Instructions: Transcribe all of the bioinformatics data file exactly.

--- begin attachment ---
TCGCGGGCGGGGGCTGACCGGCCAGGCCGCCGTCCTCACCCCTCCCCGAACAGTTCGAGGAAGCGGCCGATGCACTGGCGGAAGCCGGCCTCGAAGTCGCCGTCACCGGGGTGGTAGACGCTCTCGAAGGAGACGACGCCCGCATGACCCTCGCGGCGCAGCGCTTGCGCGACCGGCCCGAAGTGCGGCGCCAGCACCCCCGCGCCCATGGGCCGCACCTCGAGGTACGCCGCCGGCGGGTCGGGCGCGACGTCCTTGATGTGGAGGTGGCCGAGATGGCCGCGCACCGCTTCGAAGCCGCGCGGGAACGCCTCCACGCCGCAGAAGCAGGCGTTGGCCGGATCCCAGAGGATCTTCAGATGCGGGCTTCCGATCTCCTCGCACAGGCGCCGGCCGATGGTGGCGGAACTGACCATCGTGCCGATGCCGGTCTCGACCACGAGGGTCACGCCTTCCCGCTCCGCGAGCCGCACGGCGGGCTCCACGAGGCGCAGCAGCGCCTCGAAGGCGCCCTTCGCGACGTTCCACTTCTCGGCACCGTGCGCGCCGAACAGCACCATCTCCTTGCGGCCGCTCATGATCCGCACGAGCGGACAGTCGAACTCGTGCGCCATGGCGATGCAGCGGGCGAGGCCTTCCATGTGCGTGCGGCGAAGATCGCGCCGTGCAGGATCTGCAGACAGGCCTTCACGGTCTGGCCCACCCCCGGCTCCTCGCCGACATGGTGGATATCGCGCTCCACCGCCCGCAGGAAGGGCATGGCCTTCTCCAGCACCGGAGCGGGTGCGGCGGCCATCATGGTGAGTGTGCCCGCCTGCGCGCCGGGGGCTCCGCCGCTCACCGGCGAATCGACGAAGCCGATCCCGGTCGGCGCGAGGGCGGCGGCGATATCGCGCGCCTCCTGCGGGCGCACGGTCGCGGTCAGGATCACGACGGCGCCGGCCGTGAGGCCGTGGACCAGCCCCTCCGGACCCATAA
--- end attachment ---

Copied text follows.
TCGCGGGCGGGGGCTGACCGGCCAGGCCGCCGTCCTCACCCCTCCCCGAACAGTTCGAGGAAGCGGCCGATGCACTGGCGGAAGCCGGCCTCGAAGTCGCCGTCACCGGGGTGGTAGACGCTCTCGAAGGAGACGACGCCCGCATGACCCTCGCGGCGCAGCGCTTGCGCGACCGGCCCGAAGTGCGGCGCCAGCACCCCCGCGCCCATGGGCCGCACCTCGAGGTACGCCGCCGGCGGGTCGGGCGCGACGTCCTTGATGTGGAGGTGGCCGAGATGGCCGCGCACCGCTTCGAAGCCGCGCGGGAACGCCTCCACGCCGCAGAAGCAGGCGTTGGCCGGATCCCAGAGGATCTTCAGATGCGGGCTTCCGATCTCCTCGCACAGGCGCCGGCCGATGGTGGCGGAACTGACCATCGTGCCGATGCCGGTCTCGACCACGAGGGTCACGCCTTCCCGCTCCGCGAGCCGCACGGCGGGCTCCACGAGGCGCAGCAGCGCCTCGAAGGCGCCCTTCGCGACGTTCCACTTCTCGGCACCGTGCGCGCCGAACAGCACCATCTCCTTGCGGCCGCTCATGATCCGCACGAGCGGACAGTCGAACTCGTGCGCCATGGCGATGCAGCGGGCGAGGCCTTCCATGTGCGTGCGGCGAAGATCGCGCCGTGCAGGATCTGCAGACAGGCCTTCACGGTCTGGCCCACCCCCGGCTCCTCGCCGACATGGTGGATATCGCGCTCCACCGCCCGCAGGAAGGGCATGGCCTTCTCCAGCACCGGAGCGGGTGCGGCGGCCATCATGGTGAGTGTGCCCGCCTGCGCGCCGGGGGCTCCGCCGCTCACCGGCGAATCGACGAAGCCGATCCCGGTCGGCGCGAGGGCGGCGGCGATATCGCGCGCCTCCTGCGGGCGCACGGTCGCGGTCAGGATCACGACGGCGCCGGCCGTGAGGCCGTGGACCAGCCCCTCCGGACCCATAA